“In terms of textiles, we’ll see earth dyeing and natural textiles like cotton and wool. Earthbound colours, light ‘new neutrals’ will be the palette. We will want to have roomier, simpler, easier clothes.”

The It dress will be a sack dress – sort of a shirt enlarged to the extreme – with a cloth belt in the same colour.

Interestingly, Edelkoort mentioned noses in her presentation. Referring to an image of a model with a pronounced Grecian nose she says: “If you were considering changing your nose – don’t. It’s superbeautiful to have a nose. Also to have a nose for business and the arts. If you modify your nose, you might lose that.”
Fringes, ribbons and loose ends will become trendy. Accessories, not just large earrings, but wearing several, including clip-ons, will become fashionable.

The Egyptian cat-like goddess Bastet is the inspiration for the haughty, flexible, female archetype.

“Diane von Fürstenberg is the most cat-like woman I’ve ever seen,” notes Edelkoort.

This archetype dresses elegantly, with high necklines. “New green” – something between avocado and wasabi – will be a popular colour for her.

All across the archetypes, pleating, draping, folding and length are important.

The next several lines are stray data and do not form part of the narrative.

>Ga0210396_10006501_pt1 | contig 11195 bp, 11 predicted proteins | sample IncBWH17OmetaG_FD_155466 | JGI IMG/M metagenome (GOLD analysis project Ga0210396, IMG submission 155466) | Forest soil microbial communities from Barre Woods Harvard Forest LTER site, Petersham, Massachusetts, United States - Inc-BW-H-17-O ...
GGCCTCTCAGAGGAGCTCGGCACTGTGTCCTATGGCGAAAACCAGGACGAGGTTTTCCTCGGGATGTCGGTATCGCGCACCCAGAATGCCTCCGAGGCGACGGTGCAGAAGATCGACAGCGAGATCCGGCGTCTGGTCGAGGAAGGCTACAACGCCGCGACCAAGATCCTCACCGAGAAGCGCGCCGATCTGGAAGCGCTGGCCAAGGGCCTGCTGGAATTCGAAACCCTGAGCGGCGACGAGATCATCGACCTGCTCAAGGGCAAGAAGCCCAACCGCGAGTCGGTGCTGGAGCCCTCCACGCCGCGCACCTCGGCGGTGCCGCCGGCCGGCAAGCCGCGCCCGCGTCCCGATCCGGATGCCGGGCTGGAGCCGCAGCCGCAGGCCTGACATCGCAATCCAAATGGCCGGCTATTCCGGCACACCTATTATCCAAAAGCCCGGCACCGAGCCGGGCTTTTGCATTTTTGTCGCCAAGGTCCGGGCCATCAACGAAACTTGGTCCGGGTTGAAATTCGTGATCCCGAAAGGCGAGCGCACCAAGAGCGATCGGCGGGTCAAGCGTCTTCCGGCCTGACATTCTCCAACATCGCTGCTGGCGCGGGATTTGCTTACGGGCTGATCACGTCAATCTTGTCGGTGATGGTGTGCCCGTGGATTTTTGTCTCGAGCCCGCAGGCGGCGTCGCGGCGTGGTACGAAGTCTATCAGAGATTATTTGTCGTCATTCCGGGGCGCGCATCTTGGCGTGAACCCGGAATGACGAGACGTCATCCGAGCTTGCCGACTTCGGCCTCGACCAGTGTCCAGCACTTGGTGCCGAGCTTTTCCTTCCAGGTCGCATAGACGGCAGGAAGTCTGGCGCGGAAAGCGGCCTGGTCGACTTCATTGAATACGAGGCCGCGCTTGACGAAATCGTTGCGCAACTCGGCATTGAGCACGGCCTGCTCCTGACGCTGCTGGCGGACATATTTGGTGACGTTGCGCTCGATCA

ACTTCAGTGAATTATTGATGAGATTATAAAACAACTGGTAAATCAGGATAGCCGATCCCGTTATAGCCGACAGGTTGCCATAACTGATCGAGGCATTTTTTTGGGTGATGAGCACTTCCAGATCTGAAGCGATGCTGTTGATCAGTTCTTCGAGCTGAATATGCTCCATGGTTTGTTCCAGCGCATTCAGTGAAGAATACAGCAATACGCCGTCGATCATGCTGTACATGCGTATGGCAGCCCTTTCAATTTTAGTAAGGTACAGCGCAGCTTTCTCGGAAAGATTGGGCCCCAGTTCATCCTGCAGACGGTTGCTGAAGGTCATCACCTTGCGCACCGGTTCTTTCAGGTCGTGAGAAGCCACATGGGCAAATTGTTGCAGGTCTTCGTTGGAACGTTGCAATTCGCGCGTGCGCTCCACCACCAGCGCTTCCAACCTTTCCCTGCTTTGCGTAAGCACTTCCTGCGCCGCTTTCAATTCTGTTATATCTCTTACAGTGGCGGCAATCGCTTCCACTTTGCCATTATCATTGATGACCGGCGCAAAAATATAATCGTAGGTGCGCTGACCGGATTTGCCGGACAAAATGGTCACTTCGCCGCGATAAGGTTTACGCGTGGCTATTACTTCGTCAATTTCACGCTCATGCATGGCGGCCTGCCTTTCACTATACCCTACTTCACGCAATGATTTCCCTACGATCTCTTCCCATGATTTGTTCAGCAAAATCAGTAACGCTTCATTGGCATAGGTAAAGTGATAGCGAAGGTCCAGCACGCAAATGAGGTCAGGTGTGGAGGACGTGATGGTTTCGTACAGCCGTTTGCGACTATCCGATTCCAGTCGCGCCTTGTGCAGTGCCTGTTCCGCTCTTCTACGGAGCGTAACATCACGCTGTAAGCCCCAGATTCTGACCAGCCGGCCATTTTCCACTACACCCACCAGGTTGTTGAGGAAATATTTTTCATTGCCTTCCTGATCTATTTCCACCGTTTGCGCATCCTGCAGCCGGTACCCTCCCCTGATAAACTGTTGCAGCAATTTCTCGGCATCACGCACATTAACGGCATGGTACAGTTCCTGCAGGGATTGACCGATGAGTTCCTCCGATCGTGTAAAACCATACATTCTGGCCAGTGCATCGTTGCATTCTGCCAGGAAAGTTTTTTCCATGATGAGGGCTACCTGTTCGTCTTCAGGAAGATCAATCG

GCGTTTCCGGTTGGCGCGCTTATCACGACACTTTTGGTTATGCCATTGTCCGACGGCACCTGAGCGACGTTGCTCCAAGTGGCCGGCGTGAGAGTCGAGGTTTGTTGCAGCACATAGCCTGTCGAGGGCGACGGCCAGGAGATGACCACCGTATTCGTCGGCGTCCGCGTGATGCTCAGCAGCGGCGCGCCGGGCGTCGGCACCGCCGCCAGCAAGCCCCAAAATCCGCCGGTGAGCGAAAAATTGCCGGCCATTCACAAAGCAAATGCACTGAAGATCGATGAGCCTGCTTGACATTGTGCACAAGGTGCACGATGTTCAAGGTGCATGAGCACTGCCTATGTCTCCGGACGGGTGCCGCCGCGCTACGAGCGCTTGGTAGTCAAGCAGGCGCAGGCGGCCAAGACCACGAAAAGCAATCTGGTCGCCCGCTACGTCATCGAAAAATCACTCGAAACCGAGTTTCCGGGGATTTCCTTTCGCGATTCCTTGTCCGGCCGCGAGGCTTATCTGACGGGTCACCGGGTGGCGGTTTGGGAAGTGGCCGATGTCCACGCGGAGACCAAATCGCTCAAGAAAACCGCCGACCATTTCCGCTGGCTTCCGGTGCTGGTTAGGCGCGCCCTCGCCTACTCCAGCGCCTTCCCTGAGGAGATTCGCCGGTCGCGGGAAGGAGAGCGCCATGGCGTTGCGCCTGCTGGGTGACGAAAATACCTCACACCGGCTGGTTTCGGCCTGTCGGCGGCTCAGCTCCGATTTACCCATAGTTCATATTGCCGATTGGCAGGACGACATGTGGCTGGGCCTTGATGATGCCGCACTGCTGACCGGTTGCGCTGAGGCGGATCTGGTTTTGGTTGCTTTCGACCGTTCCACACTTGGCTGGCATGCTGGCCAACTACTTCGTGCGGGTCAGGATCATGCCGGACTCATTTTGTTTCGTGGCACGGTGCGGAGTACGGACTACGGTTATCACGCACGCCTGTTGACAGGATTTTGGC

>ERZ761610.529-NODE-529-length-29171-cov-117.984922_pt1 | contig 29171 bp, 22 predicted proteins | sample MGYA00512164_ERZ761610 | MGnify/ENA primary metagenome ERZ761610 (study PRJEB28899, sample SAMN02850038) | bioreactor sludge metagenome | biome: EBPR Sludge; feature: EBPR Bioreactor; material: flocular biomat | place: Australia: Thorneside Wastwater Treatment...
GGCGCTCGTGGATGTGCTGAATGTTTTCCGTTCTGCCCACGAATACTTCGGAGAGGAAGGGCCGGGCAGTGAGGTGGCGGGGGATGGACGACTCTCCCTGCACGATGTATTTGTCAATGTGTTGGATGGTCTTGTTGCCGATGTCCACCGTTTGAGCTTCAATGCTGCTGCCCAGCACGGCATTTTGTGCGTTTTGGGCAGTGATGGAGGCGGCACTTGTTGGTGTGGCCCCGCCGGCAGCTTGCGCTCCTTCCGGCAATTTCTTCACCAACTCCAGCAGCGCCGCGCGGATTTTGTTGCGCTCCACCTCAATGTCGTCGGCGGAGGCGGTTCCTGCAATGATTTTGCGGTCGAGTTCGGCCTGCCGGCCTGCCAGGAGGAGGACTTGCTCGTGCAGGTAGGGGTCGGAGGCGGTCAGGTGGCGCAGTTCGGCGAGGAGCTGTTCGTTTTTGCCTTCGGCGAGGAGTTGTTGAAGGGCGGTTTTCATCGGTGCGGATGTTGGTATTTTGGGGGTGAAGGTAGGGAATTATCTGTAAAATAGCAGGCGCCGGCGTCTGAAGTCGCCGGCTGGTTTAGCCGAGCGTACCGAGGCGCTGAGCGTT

Persephone, the queen of the underworld in Greek mythology, is the most current archetype: the young woman obsessed with Instagram.

“But she’s also a bit sad because she doesn’t really know where to go in life. She’s always searching for something, hunting for the prince, or searching for a sugar daddy. She’s maybe the most vulnerable, suffering from new male archetypes, because there’s no longer this man.”

She’s a collector of bijouterie and shoes, and likes delicate fabrics in soft, transparent colours, such as pinks and violets.

“Because she spends half her time in the underworld, there’s also a sort of naughty, dark side to her, so her style is also a bit punky.”

For the Brasilian goddess Oshun archetypefeathers, bright colours, fringes and pompoms will become important.

“Craft chic – the use of embroidery, knitting and appliqués – will continue being trendy.”

What you'll be exercising in